Undergraduate Modules Taught
3rd Year - Language and the Mind
2nd Year - Language Development
1st Year - Language and Context, I contribute in the areas of "Language Science", "Language and the Brain" and "Language Acquisition"
1st Year - Academic Community
Postgraduate Modules Taught
Psychology of Language
MA by distance learning - Psycholinguistics 1 and Psycholinguistics 2
Nottingham Psycholinguistics and Language Learning Lab
We constantly use language, and it becomes so practiced that we produce it and comprehend it automatically in a variety of contexts in our native language. However, in a nonnative language reduced proficiency can lead to more mistakes in language production, having a recognizable accent, being slower in reading and comprehension, etc. With well over half the world being bilingual, determining what makes language processing automatic, or 'easier', in a native language, and less so in a nonnative language is an important undertaking. With this in mind, my research focuses on a number of key questions.
(1) Frequent multi-word sequences (fish and chips) are processed more quickly than infrequent or novel sequences (chips and fish). What underpins the processing advantage? And what might allow nonnative speakers to realize this same processing advantage?
(2) It seems impossible to achieve fluency in a L2 simply in the confines of the classroom. What aspects of language, like vocabulary, can be learned implicitly? And what factors impact implicit L2 learning?
(3) Words from a L1 are activated when processing in a L2. Thus, L1 coinEnglish is activated when reading L2 coinFrench. What factors influence this automatic activation? For example, what is the role of the amount of cross-linguistic overlap? Also, what is the impact of non-selective activation on cognitive control?
I also use psycholinguistic techniques to study language in real-world contexts. Together with Dr. Richard Hyde (School of Law) and Dr. Fabio Parente (School of English), we have been looking at the readability of language in legal and other contexts.
- Working with Browne and Jacobson, LLP, we used readability measures, questionnaires and eye-tracking to explore how various segments of the population read legal documents. Our findings allowed us to develop guidelines to reduce the reading age of one insurance policy by 10 years: from doctorate level to that of an eighth-grade student (i.e. a 12-13 year-old). This increased the percentage of the U.K. population that could understand the policy by some 75%, from 13.4% to 89% (an increase of 40.4 million people). We have also done work for: Beazley Insurance, Ecclesiastical Insurance, Cornish Mutual Insurance and Habito (online mortgage broker).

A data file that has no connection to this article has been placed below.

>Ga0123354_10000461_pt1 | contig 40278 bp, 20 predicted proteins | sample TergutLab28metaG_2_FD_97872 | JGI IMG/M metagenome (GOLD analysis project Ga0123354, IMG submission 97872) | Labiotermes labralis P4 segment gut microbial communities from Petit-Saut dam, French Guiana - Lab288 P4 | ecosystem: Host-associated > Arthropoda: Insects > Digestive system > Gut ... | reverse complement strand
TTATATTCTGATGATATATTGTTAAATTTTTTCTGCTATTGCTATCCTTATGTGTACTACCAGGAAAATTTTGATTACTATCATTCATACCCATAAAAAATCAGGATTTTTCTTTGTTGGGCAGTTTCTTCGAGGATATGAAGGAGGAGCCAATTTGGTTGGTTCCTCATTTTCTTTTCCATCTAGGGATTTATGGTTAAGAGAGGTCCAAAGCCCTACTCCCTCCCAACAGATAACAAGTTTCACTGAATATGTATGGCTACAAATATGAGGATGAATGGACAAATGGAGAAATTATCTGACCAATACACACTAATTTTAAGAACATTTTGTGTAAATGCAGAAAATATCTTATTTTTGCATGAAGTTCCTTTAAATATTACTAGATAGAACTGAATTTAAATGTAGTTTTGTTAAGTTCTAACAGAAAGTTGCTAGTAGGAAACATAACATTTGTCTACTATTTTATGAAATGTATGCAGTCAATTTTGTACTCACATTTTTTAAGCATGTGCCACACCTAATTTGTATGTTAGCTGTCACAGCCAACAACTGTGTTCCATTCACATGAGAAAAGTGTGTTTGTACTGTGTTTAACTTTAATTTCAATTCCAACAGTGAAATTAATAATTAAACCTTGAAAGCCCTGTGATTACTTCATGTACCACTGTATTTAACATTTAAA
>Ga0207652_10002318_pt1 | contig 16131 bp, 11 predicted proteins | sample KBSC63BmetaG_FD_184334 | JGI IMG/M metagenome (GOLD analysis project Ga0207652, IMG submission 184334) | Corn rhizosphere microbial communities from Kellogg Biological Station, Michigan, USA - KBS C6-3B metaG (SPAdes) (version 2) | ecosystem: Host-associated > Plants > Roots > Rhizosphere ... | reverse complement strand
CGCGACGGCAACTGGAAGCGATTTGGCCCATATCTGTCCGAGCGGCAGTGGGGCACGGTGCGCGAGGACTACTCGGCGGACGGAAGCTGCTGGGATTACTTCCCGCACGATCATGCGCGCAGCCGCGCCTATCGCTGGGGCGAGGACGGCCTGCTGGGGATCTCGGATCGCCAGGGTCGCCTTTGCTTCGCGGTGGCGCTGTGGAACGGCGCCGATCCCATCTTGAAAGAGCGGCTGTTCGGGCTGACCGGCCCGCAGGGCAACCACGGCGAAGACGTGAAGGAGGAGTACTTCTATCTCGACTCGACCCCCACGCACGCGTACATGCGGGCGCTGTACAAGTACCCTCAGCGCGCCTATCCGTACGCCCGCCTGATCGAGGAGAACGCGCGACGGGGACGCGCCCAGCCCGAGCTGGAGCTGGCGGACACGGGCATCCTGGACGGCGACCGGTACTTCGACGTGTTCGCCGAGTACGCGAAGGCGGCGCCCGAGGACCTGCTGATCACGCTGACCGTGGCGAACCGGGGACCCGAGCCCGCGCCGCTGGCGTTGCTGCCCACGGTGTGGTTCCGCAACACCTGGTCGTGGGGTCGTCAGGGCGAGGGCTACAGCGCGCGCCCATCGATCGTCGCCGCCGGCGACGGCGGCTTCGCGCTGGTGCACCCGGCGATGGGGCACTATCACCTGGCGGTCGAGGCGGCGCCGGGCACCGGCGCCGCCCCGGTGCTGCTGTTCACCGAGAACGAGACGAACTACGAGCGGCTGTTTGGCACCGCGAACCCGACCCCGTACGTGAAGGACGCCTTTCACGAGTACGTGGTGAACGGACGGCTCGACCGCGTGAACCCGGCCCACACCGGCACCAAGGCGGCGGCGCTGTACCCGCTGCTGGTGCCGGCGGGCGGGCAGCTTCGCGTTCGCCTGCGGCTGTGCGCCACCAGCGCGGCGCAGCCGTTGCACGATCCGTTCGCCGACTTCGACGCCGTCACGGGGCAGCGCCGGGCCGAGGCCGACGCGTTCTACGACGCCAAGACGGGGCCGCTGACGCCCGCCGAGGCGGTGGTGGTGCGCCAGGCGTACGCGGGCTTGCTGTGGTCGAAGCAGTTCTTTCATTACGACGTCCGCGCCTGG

- Working with the Phone-paid Service Authority (PSA), which is the U.K. regulator for the content, goods and services that are charged to a phone bill, we looked at webpages with paid phone connection services to discover: 1) how people's web searches lead them to such webpages, 2) what people look at on these webpages (incorrect logos, misspellings, any disclaimers, etc.); and 3) people's ability to detect that they have landed on such webpages. Based on the results of this research, we helped PSA to develop an evidence-based Code of Practice that helps protect consumers from harm, which they have used as a basis for proposing regulatory changes in the U.K. for Information, Connection & Signposting Services (ICSS) (April 2019).
Notably, my research makes use of behavioral measures, eye-tracking, and EEG. You can view my video 'The Eyes Trackers' on YouTube or my podcast about '2nd Language Processing'. You can see more about what I research by clicking on the Research Supervision tab. My book on using eye-tracking technology in applied Linguistics was recently released.
CONKLIN, K.,PELLICER-SÁNCHEZ, A., & CARROL, G. (2018). An introduction to eye-tracking: A guide for applied linguistics research. Cambridge University Press.
NORTHBROOK, J. and CONKLIN, K., 2018. Is what you put in what you get out? – Textbook-derived lexical bundle processing in beginner English learners Applied Linguistics. (In Press.)
GUY, J., CONKLIN, K. and SANCHEZ-DAVIES, J., 2018. Literary Stylistics, Authorial Intention and the Scientific Study of Literature Language and Literature. (In Press.)